- Without knowledge or under duress
- Defense to all crimes, including the strict liability crimes
1) Under 7, no criminal liability

2) Under 14, rebuttable presumption of no criminal liability

On Test: almost every infancy answer is wrong
Self-Defense (general)
1) Nondeadly Force
- A victim may use nondeadly force in self-defense any time that victim reasonably believes that force is about to be used on them

2) Deadly Force

- Majority rule – allows a victim to use deadly force in self-defense any time that victim reasonably believes that deadly force is about to be used on them

- Minority rule – requires a victim, before using deadly force, to retreat if it is safe to do so

- Exception to retreat
1) You are in your home
2) Victim of a rape or robbery
3) Police officers
Capacity Defenses
1) Insanity

2) Intoxication

3) Infancy
1) Self-Defense

2) Duress

3) Consent

4) Entrapment

5) Mistake of Fact
Self-Defense by Original Aggressor
Only if the original aggressor both:

1) Withdraws

2) Communicates withdrawal to original victim
Defense of a Dwelling
Deadly force may never be used solely to defend property

On Test: spring guns
Defendant reasonably believed that someone would imminently inflict death or great bodily harm if he did not commit the crime

Defense to all crimes except homicide
Mistake of Fact
Only a defense when it negates intent

1) Specific Intent: Any mistake, reasonable or unreasonable

2) Malice and General Intent: Reasonable mistake only

3) Strict Liability: Never a defense
Completed assault

General intent, never strict liability
1) Attempted battery
- specific intent
- Ex. attempt to hit someone and they move

2) Threat
– general intent
- Ex. Threaten with bodily injury
Murder (Four Types)
1) Intent to kill

2) Intent to inflict serious bodily harm

3) Highly reckless, depraved heart (substantial likelihood)

4) Felony murder
Limitations on Felony Murder
1) Defendant must be guilty of underlying felony
- If the defendant has a defense to underlying felony, he has a defense to felony murder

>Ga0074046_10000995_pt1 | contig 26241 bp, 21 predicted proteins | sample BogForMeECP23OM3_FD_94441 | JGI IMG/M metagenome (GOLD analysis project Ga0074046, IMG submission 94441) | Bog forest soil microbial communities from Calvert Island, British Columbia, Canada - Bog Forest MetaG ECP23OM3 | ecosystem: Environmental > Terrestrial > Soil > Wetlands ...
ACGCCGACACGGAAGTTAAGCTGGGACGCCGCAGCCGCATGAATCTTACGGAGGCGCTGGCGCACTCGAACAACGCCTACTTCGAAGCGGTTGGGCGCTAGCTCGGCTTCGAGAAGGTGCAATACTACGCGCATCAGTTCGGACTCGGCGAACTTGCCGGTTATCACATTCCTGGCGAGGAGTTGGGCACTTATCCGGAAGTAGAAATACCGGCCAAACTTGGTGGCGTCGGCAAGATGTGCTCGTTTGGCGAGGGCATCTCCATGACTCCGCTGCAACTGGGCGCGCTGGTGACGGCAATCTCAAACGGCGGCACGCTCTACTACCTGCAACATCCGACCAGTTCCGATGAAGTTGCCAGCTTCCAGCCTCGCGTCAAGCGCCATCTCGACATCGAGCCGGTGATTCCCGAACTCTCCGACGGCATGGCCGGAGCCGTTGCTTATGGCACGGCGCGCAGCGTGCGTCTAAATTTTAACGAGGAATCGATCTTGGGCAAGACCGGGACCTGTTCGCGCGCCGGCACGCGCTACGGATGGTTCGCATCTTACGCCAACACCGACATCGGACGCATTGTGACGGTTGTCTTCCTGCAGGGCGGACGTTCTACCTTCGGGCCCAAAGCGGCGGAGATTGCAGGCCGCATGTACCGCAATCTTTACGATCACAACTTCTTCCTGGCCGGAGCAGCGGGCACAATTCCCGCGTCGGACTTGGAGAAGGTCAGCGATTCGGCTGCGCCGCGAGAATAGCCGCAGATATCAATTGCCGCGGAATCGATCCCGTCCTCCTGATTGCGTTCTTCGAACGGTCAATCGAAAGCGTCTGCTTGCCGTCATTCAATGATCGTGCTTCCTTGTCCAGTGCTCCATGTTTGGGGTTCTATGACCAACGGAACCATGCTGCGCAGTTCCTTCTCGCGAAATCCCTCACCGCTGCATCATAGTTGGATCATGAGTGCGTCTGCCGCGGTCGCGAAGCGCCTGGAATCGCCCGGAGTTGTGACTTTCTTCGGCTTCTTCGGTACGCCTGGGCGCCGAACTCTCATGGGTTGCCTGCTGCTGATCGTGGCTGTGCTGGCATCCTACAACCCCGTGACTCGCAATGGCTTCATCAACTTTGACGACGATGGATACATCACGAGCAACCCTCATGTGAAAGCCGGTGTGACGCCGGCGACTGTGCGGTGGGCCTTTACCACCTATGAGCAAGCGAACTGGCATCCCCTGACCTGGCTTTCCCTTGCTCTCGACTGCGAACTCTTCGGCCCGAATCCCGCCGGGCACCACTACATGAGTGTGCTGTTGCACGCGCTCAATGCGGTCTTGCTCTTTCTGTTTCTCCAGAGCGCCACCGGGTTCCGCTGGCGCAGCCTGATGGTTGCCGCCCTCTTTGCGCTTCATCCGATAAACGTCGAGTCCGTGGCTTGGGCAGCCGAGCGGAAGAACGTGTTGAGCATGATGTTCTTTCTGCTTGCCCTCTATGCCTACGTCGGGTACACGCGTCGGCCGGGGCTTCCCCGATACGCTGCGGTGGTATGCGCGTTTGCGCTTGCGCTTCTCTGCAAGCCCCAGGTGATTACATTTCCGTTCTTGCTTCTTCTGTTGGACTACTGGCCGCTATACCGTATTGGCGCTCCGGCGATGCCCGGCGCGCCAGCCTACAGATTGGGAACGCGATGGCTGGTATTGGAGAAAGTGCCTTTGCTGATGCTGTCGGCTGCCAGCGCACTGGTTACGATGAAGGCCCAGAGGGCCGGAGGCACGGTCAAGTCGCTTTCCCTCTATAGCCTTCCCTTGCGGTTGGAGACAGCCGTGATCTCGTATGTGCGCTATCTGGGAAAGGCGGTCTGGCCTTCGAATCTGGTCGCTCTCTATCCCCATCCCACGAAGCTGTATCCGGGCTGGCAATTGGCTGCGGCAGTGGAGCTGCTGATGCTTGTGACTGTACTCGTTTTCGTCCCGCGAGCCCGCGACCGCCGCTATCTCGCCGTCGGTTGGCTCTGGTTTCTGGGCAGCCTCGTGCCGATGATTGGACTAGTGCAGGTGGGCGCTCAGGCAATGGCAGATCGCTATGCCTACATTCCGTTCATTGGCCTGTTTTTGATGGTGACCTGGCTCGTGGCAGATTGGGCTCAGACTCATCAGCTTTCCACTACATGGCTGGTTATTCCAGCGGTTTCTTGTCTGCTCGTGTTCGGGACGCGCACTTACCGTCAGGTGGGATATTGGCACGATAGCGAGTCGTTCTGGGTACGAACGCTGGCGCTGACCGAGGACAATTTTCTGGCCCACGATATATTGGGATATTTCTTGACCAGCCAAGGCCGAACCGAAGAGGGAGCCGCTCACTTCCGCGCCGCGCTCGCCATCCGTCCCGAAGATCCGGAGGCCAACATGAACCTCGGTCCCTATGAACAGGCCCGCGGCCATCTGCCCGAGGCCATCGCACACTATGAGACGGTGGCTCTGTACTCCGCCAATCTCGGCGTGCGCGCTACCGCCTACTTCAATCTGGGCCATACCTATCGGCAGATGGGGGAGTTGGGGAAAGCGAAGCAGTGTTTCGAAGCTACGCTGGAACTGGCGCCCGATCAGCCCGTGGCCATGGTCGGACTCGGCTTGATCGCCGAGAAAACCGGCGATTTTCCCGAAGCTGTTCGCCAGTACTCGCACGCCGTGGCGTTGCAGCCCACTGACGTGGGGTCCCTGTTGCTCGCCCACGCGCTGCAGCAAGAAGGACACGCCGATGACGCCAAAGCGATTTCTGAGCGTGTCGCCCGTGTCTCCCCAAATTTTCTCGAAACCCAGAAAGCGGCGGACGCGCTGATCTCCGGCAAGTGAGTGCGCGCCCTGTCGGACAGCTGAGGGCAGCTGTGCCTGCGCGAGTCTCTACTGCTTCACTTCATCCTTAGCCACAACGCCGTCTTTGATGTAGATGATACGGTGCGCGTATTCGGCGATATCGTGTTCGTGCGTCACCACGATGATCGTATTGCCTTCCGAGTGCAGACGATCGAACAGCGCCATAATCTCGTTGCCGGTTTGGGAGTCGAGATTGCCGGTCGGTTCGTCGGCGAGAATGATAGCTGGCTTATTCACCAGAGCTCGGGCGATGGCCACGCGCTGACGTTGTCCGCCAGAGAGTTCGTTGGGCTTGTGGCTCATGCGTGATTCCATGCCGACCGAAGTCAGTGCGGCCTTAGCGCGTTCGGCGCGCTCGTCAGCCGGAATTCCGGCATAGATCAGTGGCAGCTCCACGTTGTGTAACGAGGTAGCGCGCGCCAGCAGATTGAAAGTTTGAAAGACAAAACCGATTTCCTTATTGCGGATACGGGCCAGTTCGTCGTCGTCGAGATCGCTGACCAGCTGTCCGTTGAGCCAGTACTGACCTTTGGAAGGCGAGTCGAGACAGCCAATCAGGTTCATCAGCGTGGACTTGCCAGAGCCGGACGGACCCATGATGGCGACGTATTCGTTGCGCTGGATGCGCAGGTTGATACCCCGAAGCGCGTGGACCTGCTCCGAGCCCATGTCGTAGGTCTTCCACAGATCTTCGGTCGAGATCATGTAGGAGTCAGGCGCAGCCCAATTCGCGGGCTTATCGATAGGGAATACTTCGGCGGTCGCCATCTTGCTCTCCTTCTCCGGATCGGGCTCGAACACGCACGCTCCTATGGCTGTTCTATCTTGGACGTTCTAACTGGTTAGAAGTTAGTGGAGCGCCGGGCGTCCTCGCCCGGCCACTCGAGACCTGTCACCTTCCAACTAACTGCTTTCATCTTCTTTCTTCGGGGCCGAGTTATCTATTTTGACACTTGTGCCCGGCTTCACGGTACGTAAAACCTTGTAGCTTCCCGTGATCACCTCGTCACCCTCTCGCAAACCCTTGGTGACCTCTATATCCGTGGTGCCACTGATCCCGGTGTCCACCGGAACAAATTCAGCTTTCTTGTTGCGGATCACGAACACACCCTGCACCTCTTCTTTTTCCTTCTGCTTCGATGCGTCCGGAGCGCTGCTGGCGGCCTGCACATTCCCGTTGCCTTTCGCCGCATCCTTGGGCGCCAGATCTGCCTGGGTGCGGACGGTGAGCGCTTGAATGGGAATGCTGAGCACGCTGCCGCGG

2) Felony must be independent of killing

3) Death must be foreseeable

4) Death must occur before the felony is over
- Deaths caused while fleeing from a felony are felony murder
- Once the defendant reaches a place of temporary safety, deaths caused thereafter are not felony murder

5) Defendant is not liable for the death of a co-felon
- Resistance by victim or police (if victim accidentally kills innocent bystander when attempting to kill felons, liable)
1) Voluntary
- Provoked killing
- Never use label “voluntary” unless there is passion

2) Involuntary
- Killings from criminal negligence
- Ex. falling asleep while driving car

3) Misdemeanor manslaughter
– Killing someone while you are committing a misdemeanor or an unenumerated felony (not in felony murder statute)

1) Criminal plan originated with law enforcement

2) Defendant was not predisposed

- Almost never available because predisposition negates entrapment
First Degree Murder
Statutory Modification of Common Law

On Test: It will be labeled “first degree murder”

- Set of statutes that define first degree murder
The slightest penetration completes the crime of rape
Statutory Rape
Strict liability

Consent is no defense
Property Offenses
1) Larceny

2) Embezzlement

3) False Pretenses

4) Robbery

5) Extortion
Specific intent


1) Wrongful taking of the personal property of another

2) Carrying away (asportation)

3) Without consent
- Consent gained by fear or fraud is not valid

4) Intent to deprive owner permanently of his interest in the property
- Intent must exist at the time of the taking

Not larceny: Taking property in the belief that it is yours or that you have some right to it (any mistake, reasonable or unreasonable)
1) Lawful possession
- Ex. trustee

2) Illegal conversion
- Does not require carrying away or defendant benefiting

Possession only, not title
False pretenses
1) Conveyance of title

2) By false statement as to a present or past fact

- Not a promise for something in the future

Defendant takes title
Larceny + assault


1) Wrongful taking of the personal property of another

2) Carrying away

3) Without consent

4) Intent to deprive owner permanently of his interest in the property

5) From the person or his presence
- Presence is very broadly drawn

6) By force or intimidation

- Force: any amount of violence is enough (not pick-pocketing)

- Intimidation: putting in fear by threat of imminent harm

Distinguish from robbery

1) Does not have to be from person or his presence

2) Threat – future harm
1) Breaking
- Actual – by force, however slight
- Constructive – by fraud (Ex. key to housekeeper who enters later with other people)
- If the door or window is wide open, there is no “breaking.” But once defendant opens an interior door, that is “breaking”

2) Entering
- Any part of defendant’s body

3) Dwelling house of another

4) At night

5) With intent to commit felony inside
- Intent must exist at the time of breaking and entering
1) Malicious burning
- Fire only (not water damage, smoke damage or explosions)

2) Of dwelling house of another
- Must be a material wasting of fiber of the building by fire (not carpets)
- Not your own house